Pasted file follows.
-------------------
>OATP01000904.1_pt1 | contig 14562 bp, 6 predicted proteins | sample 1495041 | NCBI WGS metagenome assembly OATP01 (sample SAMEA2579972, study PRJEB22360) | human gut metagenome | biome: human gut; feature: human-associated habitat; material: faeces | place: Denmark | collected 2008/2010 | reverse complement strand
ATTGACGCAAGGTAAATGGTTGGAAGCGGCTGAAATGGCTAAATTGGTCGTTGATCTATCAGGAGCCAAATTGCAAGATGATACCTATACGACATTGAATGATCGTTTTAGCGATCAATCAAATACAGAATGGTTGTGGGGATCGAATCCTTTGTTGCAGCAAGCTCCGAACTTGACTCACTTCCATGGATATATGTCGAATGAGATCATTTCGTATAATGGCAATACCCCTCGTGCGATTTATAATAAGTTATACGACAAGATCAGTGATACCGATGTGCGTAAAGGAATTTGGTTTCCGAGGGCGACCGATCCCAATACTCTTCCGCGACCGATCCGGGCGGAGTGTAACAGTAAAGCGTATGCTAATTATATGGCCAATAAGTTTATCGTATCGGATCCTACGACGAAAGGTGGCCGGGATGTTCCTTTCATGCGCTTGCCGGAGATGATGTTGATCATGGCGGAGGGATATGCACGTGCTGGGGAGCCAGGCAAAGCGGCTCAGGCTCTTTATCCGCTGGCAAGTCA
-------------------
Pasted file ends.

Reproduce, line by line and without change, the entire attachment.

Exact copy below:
>OATP01000904.1_pt1 | contig 14562 bp, 6 predicted proteins | sample 1495041 | NCBI WGS metagenome assembly OATP01 (sample SAMEA2579972, study PRJEB22360) | human gut metagenome | biome: human gut; feature: human-associated habitat; material: faeces | place: Denmark | collected 2008/2010 | reverse complement strand
ATTGACGCAAGGTAAATGGTTGGAAGCGGCTGAAATGGCTAAATTGGTCGTTGATCTATCAGGAGCCAAATTGCAAGATGATACCTATACGACATTGAATGATCGTTTTAGCGATCAATCAAATACAGAATGGTTGTGGGGATCGAATCCTTTGTTGCAGCAAGCTCCGAACTTGACTCACTTCCATGGATATATGTCGAATGAGATCATTTCGTATAATGGCAATACCCCTCGTGCGATTTATAATAAGTTATACGACAAGATCAGTGATACCGATGTGCGTAAAGGAATTTGGTTTCCGAGGGCGACCGATCCCAATACTCTTCCGCGACCGATCCGGGCGGAGTGTAACAGTAAAGCGTATGCTAATTATATGGCCAATAAGTTTATCGTATCGGATCCTACGACGAAAGGTGGCCGGGATGTTCCTTTCATGCGCTTGCCGGAGATGATGTTGATCATGGCGGAGGGATATGCACGTGCTGGGGAGCCAGGCAAAGCGGCTCAGGCTCTTTATCCGCTGGCAAGTCA